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MALARIA CONTROL: Addressing the threat of lesser-known mosquitoes

26 Jun 2024
MALARIA CONTROL: Addressing the threat of lesser-known mosquitoes
A snip from the Parasites & Vectors journal with an inset of Ifakara Health Institute scientist Salum Mapua who co-led the study. GRAPHIC | IFAKARA Communications

Important new findings from a study spanning four years in Tanzania underscore the urgent need to address lesser-known malaria vectors, as research reveals the potential threat these species pose in spreading malaria. 

Conducted between 2018 and 2022 across 12 regions in Tanzania, the study was led by Ifakara Health Institute in collaboration with Cheikh Anta Diop University of Dakar (UCAD) and Swiss TPH. It assessed mosquitoes of the Anopheles funestus group, focusing on their species composition, distribution, and malaria transmission potential.

Bridging knowledge gaps on malaria transmission
The scientists aimed to bridge the knowledge gaps about the contribution of different Anopheles species to malaria transmission in the country.

“Anopheles funestus mosquitoes are among the most widespread, and yet also among the least studied species of malaria vectors... This current study aimed to expand on the existing knowledge towards understanding the vectorial role of An. funestus species across Tanzania mainland,” they wrote in the article published on the Parasites & Vectors journal.

Utilizing advanced techniques
By using advanced methods, such as CDC light traps and Prokopack aspirators, the research team collected mosquito samples from homes. These samples were analyzed using polymerase chain reaction (PCR) assays to identify specific species and detect malaria infections. 

Variations in transmission rates reported
The scientists found four known and previously reported sibling species of the An. funestus group (i.e. An. funestus s.s., An. parensis, An. rivulorum and An. leesoni), with An. funestus species dominating malaria transmission across all the 12 regions surveyed accounting for 50.3% of the mosquito samples. Additionally, other mosquito species including An. parensis made up 11.4%, with smaller percentages for An. rivulorum and An. leesoni.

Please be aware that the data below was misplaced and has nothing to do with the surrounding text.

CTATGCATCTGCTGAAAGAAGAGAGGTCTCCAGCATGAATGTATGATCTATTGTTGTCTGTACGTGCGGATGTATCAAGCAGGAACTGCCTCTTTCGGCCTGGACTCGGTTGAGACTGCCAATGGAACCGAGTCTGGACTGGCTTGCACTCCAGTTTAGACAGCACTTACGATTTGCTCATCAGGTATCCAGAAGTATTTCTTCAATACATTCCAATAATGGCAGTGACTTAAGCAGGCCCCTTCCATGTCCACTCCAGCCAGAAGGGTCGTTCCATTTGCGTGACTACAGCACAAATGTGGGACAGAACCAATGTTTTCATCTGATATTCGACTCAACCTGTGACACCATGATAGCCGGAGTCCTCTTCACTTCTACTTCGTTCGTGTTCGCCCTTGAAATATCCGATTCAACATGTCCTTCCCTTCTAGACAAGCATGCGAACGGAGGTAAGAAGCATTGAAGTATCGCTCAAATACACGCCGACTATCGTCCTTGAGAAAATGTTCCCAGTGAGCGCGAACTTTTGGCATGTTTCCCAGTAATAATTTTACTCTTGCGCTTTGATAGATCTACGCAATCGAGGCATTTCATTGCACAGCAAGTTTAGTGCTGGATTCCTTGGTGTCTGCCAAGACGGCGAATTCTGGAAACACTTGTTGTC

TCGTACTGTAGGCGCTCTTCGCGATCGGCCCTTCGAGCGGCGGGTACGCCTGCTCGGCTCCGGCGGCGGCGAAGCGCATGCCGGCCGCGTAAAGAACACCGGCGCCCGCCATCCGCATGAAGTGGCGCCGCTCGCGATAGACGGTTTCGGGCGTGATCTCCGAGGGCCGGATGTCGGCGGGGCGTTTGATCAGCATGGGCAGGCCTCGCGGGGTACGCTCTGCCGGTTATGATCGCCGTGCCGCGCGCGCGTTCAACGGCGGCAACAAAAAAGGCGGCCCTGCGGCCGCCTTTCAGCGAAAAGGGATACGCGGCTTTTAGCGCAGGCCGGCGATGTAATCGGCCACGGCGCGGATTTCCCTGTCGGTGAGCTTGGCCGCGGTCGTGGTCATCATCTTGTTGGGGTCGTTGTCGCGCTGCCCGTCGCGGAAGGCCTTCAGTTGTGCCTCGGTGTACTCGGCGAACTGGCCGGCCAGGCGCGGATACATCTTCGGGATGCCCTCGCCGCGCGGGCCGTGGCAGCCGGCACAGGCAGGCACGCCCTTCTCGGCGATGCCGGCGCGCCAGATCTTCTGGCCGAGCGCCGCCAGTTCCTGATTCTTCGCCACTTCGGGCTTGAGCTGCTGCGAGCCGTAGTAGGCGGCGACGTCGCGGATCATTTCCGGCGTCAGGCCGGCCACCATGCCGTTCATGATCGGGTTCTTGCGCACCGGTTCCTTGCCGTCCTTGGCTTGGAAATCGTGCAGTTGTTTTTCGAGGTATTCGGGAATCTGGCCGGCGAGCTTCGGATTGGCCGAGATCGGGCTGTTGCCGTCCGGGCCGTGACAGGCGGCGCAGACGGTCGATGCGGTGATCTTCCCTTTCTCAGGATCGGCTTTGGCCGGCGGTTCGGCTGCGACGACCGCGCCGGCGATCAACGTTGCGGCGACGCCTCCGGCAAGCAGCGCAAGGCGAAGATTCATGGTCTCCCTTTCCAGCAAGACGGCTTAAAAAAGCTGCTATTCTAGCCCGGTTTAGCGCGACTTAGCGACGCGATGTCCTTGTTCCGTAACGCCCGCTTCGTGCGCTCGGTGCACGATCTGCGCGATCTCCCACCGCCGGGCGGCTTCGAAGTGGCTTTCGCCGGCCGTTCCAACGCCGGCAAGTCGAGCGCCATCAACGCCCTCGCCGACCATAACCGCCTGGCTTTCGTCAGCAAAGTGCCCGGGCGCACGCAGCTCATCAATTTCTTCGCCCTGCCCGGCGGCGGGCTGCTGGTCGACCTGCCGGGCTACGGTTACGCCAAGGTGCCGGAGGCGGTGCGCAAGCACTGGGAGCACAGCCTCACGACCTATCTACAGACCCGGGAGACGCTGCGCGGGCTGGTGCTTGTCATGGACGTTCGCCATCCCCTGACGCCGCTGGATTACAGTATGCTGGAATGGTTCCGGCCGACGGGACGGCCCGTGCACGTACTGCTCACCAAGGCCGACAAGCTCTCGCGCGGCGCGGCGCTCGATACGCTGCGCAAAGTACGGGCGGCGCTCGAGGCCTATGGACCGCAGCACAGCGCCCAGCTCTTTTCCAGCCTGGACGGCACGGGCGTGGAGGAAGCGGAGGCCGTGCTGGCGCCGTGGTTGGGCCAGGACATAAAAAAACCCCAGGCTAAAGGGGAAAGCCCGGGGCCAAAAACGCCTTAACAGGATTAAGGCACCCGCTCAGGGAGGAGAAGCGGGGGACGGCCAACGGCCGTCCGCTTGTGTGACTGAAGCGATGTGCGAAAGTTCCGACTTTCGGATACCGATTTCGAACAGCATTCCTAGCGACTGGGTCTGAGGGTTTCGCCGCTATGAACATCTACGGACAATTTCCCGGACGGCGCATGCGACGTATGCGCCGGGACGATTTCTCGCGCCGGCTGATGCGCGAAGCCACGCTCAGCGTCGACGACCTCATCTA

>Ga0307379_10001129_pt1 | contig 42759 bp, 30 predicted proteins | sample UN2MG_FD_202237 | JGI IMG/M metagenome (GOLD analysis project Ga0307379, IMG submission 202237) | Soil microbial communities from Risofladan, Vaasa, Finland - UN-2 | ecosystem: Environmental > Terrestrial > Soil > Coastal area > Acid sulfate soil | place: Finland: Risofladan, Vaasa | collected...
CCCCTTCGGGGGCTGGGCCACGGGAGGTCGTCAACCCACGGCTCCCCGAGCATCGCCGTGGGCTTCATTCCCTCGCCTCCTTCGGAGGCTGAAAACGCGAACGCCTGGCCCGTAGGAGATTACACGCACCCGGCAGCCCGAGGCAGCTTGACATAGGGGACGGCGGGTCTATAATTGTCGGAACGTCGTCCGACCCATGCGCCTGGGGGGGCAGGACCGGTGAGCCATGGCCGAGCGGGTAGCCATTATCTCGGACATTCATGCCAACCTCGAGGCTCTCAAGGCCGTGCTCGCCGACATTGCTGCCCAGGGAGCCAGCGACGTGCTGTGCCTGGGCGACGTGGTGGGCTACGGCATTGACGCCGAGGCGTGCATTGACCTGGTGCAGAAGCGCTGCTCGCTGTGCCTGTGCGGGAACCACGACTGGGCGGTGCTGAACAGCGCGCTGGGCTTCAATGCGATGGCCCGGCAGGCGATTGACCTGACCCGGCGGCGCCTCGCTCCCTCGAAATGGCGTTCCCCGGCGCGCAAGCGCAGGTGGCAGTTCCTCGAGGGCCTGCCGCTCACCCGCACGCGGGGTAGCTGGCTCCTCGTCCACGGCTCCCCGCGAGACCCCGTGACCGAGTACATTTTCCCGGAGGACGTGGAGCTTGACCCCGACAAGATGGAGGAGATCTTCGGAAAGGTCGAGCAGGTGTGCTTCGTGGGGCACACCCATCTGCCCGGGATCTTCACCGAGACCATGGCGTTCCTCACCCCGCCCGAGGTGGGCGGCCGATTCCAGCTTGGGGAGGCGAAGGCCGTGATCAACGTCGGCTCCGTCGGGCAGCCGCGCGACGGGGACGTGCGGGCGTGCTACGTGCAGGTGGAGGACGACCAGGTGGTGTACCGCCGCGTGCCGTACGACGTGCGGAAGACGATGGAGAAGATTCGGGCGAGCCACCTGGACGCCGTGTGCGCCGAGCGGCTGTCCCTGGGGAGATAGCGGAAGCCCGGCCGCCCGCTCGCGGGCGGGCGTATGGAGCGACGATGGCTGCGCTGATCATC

Regions with the highest malaria transmission rates included the north-western and south-eastern areas, recording entomological inoculation rates of 108.3 and 72.2 infectious bites per person per year, respectively. 

Why address secondary malaria vectors
The scientists underscored the importance of addressing the role of secondary malaria vectors, such as An. parensis, which has been identified as a vector on multiple occasions, to improve malaria control efforts.

“The incrimination of An. parensis with transmission of P. falciparum in this study provides only the third such report in Tanzania in the past 15 years… Collectively, these repeated observations suggest that An. parensis may be playing a modest but considerable role as a secondary malaria vector in Tanzania and should be further investigated to optimize the control of malaria transmission.”

Moreover, the scientists called for a better understanding of these secondary vectors. “Whereas An. funestus s.s. is the dominant malaria vector in the Funestus group in Tanzania, this survey confirms the occurrence of Plasmodium-infected An. parensis, an observation previously made in at least two other occasions in the country," they urged. "The findings call for a deeper investigation into the ecology and vectorial capacity of secondary vectors to enhance malaria control strategies.”

Ifakara scientists lead the study
Salum Abdallah Mapua, a scientist from the Ifakara Health Institute, and Badara Samb from Cheikh Anta Diop University of Dakar co-led the study, supported by Ifakara scientists Fredros Okumu and Frederic Tripet from Swiss TPH. 

Additional contributors from Ifakara include Ismail Nambunga, Gustav Mkandawile, Hamis Bwanaly, Emmanuel Kaindoa, Joel Odero, John Masalu, Najat Kahamba, Emmanuel Hape, and Nicodem Govella.

Read the publication here